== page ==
U-N arms inspectors visited a military complex (Karamah) in Baghdad, while another U-N team visited an alcohol factory outside the capital. The teams are looking for nuclear, biological and chemical weapons banned by U-N Security Council resolutions.
Iraq must give the Council a detailed list of its weapons programs by December eighth. The United States is threatening military action if Iraq fails to comply with U-N demands.
White House spokesman Ari Fleischer said Monday President Bush is skeptical that Iraq will comply with the U-N demands, but added that it is too early to say whether Baghdad is cooperating.
Earlier Monday, U-S and British warplanes patrolling Iraq's "no-fly zones" struck military sites near Mosul in the northern part of the country in response to fire from Iraqi forces. On Sunday, residents in southern Iraq said at least four people died in Basra during a raid by coalition warplanes.
Foreign Minister Naji Sabri -- in a letter to U.N. Secretary-General Kofi Annan -- described Sunday's raid as part of a what he termed "barbaric terrorist aggression" against Iraq.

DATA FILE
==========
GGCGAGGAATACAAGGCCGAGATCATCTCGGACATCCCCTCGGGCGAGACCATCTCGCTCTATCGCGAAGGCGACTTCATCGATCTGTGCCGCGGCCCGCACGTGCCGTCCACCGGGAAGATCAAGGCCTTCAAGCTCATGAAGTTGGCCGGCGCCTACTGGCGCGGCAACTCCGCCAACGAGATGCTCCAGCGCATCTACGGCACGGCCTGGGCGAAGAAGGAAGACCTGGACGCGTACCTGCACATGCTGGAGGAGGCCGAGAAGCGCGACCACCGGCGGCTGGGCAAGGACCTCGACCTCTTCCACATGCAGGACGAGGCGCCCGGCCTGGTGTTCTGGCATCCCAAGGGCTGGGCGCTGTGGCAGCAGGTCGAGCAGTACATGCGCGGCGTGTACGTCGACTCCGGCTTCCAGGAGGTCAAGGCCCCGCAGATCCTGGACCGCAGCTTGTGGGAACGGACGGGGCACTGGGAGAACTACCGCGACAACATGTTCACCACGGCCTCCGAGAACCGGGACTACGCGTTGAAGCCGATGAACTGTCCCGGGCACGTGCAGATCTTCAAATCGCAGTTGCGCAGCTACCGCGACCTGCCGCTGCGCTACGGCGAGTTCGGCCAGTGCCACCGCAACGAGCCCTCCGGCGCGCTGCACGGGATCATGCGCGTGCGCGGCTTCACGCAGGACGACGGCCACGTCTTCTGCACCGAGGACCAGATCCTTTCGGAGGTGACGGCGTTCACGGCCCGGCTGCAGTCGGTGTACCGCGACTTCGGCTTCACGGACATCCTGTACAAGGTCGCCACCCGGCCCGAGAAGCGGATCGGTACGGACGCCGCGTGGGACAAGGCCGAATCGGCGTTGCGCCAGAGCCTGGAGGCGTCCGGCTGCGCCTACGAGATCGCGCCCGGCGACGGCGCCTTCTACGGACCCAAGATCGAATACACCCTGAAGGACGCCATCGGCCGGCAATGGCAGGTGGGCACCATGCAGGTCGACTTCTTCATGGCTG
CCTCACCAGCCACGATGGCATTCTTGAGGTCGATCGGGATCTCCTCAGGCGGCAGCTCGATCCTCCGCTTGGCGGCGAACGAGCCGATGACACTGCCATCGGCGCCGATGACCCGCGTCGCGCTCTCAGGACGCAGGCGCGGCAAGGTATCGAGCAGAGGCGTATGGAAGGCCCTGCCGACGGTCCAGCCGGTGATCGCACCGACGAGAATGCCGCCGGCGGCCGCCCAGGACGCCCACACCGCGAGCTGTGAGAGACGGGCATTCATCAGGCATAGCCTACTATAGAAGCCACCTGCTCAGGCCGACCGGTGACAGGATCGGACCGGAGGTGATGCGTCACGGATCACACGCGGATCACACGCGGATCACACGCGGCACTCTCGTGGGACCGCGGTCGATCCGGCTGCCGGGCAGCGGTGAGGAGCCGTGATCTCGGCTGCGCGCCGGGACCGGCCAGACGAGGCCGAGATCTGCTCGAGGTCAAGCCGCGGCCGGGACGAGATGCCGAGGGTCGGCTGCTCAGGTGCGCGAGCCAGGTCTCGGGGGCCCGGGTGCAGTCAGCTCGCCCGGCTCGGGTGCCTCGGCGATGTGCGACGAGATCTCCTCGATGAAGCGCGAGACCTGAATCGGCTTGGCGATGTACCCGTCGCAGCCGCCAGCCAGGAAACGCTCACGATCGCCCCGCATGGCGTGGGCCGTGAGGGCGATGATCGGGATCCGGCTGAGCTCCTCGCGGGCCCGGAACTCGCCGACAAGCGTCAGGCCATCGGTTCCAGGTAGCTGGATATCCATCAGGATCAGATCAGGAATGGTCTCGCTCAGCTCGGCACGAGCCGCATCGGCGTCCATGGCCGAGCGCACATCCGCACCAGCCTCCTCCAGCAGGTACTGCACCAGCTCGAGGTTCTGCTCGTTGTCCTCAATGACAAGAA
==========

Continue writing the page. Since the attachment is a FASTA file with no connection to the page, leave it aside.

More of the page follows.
The developments came as the British government released a report alleging human rights abuses in Iraq. The report says Iraq is a terrifying place to live and about 15 percent of the population has fled the country.
It says President Saddam is directly responsible for the human rights abuses in his country, and gives graphic details of forms of torture used in Iraq.
The human rights group Amnesty International charged the British government was manipulating the past work of human rights activists to back up the case for military action against Iraq. Amnesty noted it had been reporting widespread human rights violations in Iraq since well before the 1991 Gulf War.